The actor, activist and author has become a lighthouse for survivors of sexual violence in a post #MeToo world. 

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Photo: Gage Skidmore, Flickr

Known for his roles in films such as The Expendables and White Chicks, TV shows Brooklyn Nine-Nine and Everybody Hates Chris and as a former NFL player, Crews’ superstardom is hard to deny. His status and power spanning across several industries paired with his stereotypically ‘masculine’ appearance would lead you to forgive anyone who wouldn’t immediately associate him with the #MeToo movement. But thank the Lord above he is.

Since the #MeToo movement was reignited in Autumn last year, Terry Crews has become a spearhead for creating a much needed social change. As survivors of sexual violence and harassment shared their stories by the millions, he used his voice to take a stand and say “this happened to me, too”. Crews sued Hollywood William Morris Endeavor (WME) agent Adam Venit for allegedly sexually assaulting him at a party in 2016.

“As a man, I was taught my entire life that I must control the world.”

Yesterday, June 26th, Mr Crews spoke before the Senate Judiciary Committee about proposed legislation The Sexual Assault Survivors’ Bill of Rights, speaking candidly about his own experience to advocate for the rights of other survivors.

Crews also reflected on his childhood and the universal culture of toxic masculinity – something he admitted to once inputting towards subconsciously, and now fiercely campaigns against.

As a child I watched as my father violently abused my mother, using his power and authority to dominate her. As I grew up, this thought transformed the type of man I became. I swore I would never be like my father and yet I believed, to my core, that as a man, I was more valuable in this world. As a protector and symbol of strength, I was more worthy. As a man, I was taught my entire life that I must control the world. So, I used power, influence and control to dominate every situation.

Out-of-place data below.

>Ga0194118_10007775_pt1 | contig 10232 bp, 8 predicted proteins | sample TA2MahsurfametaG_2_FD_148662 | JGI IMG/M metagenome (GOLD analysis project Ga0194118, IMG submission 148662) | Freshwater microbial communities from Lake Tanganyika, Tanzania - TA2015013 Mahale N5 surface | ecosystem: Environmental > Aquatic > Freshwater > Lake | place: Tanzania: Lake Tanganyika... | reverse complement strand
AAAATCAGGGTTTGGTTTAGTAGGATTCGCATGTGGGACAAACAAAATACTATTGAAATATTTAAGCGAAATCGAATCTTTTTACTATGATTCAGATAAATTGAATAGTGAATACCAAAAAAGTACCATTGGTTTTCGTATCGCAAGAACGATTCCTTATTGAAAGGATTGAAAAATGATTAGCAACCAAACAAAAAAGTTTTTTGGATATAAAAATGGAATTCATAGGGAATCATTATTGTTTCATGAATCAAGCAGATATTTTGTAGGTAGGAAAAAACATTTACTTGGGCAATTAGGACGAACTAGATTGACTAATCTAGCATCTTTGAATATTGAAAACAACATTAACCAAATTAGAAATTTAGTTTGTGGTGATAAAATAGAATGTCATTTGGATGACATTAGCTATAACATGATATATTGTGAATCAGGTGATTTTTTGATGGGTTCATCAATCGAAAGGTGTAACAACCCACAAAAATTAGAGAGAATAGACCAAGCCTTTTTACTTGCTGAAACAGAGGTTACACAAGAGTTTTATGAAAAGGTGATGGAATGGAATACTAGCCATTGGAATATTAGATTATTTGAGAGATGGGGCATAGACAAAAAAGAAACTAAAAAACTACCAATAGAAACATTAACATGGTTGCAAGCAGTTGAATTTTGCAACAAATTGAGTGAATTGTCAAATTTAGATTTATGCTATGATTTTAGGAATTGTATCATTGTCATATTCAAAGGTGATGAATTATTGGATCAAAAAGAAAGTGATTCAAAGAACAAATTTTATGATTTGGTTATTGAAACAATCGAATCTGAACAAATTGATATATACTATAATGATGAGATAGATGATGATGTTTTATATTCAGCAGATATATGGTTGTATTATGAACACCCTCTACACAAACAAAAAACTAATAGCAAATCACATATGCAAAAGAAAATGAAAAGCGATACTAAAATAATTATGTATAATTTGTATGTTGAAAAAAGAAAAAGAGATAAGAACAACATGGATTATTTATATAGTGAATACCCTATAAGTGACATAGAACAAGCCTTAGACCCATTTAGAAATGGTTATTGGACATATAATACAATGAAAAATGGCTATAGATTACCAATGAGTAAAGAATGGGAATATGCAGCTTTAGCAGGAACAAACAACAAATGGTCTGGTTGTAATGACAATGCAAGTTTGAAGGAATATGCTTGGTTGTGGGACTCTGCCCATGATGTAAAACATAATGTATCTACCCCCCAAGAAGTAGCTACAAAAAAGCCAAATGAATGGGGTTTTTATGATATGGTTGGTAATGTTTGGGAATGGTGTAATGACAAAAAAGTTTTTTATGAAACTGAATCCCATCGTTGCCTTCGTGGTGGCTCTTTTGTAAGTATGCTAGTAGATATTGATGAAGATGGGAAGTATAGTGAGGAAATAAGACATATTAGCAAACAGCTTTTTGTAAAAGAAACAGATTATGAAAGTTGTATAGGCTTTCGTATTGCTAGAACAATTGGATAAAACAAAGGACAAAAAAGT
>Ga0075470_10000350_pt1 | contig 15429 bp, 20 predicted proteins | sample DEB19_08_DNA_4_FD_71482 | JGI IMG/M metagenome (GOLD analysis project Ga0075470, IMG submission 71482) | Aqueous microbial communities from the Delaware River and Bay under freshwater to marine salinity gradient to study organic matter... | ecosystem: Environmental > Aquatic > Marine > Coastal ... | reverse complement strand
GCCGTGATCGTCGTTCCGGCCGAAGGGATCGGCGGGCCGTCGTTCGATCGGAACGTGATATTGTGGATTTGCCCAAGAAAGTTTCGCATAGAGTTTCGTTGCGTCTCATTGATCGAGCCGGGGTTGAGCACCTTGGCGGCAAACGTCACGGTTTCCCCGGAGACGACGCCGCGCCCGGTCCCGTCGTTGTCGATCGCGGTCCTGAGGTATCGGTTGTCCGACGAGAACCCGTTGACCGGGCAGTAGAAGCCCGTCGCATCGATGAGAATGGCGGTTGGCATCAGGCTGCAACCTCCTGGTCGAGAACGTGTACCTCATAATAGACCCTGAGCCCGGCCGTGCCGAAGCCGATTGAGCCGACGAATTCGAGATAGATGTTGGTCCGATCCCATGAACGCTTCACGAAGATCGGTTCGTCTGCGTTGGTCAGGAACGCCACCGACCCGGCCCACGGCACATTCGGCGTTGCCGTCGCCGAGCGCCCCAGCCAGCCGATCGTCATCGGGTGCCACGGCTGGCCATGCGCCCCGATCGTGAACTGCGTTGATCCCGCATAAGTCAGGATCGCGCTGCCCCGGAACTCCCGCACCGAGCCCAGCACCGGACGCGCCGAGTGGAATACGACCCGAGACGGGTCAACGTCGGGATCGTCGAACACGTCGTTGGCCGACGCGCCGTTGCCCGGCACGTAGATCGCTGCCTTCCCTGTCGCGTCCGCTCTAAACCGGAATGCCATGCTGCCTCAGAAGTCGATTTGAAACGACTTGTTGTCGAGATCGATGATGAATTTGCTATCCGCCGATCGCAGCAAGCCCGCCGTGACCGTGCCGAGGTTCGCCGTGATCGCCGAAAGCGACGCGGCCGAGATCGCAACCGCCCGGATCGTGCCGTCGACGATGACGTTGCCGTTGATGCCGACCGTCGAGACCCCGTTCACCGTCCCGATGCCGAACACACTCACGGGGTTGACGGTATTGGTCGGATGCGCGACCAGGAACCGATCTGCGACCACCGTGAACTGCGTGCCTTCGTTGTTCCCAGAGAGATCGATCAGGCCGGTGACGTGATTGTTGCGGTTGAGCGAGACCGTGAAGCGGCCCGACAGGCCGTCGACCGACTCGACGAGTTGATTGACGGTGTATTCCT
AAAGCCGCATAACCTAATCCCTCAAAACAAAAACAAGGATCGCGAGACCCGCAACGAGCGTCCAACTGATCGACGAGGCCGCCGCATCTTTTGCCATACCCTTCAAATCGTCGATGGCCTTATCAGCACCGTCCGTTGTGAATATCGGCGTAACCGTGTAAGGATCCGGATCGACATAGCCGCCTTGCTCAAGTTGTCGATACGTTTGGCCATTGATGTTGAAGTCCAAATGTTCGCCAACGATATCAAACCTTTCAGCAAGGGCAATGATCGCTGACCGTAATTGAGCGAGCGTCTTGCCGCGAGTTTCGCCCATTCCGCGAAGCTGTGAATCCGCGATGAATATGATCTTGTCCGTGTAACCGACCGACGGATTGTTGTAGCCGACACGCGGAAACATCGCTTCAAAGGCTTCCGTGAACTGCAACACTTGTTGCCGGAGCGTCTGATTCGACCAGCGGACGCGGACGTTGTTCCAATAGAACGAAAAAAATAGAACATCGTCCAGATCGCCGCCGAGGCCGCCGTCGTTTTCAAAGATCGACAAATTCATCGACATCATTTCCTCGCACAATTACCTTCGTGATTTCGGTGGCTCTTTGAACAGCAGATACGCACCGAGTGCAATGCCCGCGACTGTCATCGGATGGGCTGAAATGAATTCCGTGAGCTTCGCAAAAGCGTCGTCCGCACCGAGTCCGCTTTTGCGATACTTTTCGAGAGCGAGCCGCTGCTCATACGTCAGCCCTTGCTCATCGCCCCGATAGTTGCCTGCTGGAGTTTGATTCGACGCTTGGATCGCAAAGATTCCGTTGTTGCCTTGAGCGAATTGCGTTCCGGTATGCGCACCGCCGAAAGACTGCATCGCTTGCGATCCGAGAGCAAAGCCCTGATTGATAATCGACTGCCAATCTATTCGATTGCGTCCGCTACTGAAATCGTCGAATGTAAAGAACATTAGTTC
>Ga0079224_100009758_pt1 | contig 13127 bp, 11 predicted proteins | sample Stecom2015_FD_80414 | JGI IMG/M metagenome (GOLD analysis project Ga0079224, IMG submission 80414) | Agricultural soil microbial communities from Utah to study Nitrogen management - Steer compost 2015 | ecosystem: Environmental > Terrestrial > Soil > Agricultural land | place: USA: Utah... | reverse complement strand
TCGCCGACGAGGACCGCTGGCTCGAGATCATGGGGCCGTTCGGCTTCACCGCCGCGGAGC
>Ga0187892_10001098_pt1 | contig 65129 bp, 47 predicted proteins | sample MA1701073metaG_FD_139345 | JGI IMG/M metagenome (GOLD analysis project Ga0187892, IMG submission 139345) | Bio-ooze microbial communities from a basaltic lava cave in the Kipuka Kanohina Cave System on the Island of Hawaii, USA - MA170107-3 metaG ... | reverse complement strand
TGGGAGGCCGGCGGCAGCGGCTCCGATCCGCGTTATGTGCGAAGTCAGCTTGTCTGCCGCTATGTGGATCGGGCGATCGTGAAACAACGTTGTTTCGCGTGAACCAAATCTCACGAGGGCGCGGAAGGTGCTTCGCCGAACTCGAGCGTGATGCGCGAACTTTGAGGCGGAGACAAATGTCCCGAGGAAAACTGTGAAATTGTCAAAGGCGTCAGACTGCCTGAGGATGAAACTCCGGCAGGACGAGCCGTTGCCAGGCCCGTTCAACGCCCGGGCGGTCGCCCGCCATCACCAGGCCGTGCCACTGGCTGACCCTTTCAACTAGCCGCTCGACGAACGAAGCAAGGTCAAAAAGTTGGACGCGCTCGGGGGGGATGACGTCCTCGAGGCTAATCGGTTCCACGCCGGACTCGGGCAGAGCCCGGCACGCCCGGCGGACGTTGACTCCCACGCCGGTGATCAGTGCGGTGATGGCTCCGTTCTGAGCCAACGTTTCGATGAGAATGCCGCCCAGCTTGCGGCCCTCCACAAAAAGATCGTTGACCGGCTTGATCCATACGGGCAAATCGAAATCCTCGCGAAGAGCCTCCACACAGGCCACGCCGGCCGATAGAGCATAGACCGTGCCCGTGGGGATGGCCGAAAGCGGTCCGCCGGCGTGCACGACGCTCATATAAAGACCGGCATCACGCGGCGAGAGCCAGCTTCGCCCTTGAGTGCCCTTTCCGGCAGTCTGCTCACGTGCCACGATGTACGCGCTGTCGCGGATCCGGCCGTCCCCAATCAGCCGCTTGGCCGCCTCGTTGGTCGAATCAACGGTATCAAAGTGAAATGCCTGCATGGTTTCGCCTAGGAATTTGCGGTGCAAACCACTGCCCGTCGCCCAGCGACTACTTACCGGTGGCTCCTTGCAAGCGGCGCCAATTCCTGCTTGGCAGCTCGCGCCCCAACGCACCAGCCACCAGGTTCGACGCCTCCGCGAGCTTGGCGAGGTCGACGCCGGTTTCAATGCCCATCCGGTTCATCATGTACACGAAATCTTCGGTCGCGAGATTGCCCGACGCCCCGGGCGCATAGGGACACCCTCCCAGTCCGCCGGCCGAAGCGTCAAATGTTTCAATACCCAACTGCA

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“As I shared my story, I was told over and over that this was not abuse.”

Speaking of sharing his story and fighting for the rights of other survivors, he said:

Then, in 2016 while at a party with my wife, I was sexually assaulted by a successful Hollywood agent. The assault lasted only minutes, but what he was effectively telling me while he held my genitals in his hand was that he held the power. That he was in control.

This is how toxic masculinity permeates culture. As I shared my story, I was told over and over that this was not abuse. This was just a joke. This was just horseplay. But I can say one man’s horseplay is another man’s humiliation. And I chose to tell my story and share my experience to stand in solidarity with millions of other survivors around the world.

There’s no denying that Terry Crews’ involvement with the #MeToo movement is a special, powerful thing. Of course, any survivor or ally using their voice to speak up against injustice and toxic masculinity is powerful. But when that voice comes from someone who many would, by one mistaken assumption or another, disassociate from such a campaign, it renders true just how widespread an epidemic sexual violence and toxic masculinity is. It provides hope then that other men may choose disclose their personal experiences with sexual violence, or decide to speak against the culture of toxic masculinity that encourages them to act or not act in certain ways.

But, this said, there’s still much to be done. Already, the social media monster has reared its ugly head. “Why didn’t he fight back against his assailant?” “What else are his muscles useful for?” “A man, a victim of sexual assault? How hilarious!” Not only from members of the public, but from other big name stars – rapper 50 cent proceeded to mock Crews’ experience with a tiring meme on Instagram.

When asked why he decided not to react with violence or aggression in the immediate aftermath of the assault, Crews said:

As a black man in America, you only have a few shots at success, you only have a few chances to make yourself a viable member of the community. I’m from Flint, Michigan. I have seen many young black men who were provoked into violence: They were in prison or they were killed. They’re not here.

The fact is, we all react to these things differently. In honesty, we don’t know how we’d react to experiencing sexual violence until we experience sexual violence. And while much stigma still exists around what it’s like for a man to have to experience such a thing, it’s comforting to see someone like Mr Crews using his voice to break down that stigma.

All that’s left to say is thank goodness for Terry Crews. Thank goodness for him using his platform to stand up for survivors of sexual violence. Thanks goodness for him fighting for a true culture shift and dismantling myths and misconceptions. Thank goodness for him using his status to perforate into the realms of people who otherwise may not have much to say about toxic masculinity, or know about its existence at all.

Watch the full powerful speech here:


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Terry Crews Talks Toxic Masculinity, Sexual Assault And Standing Up For Survivors
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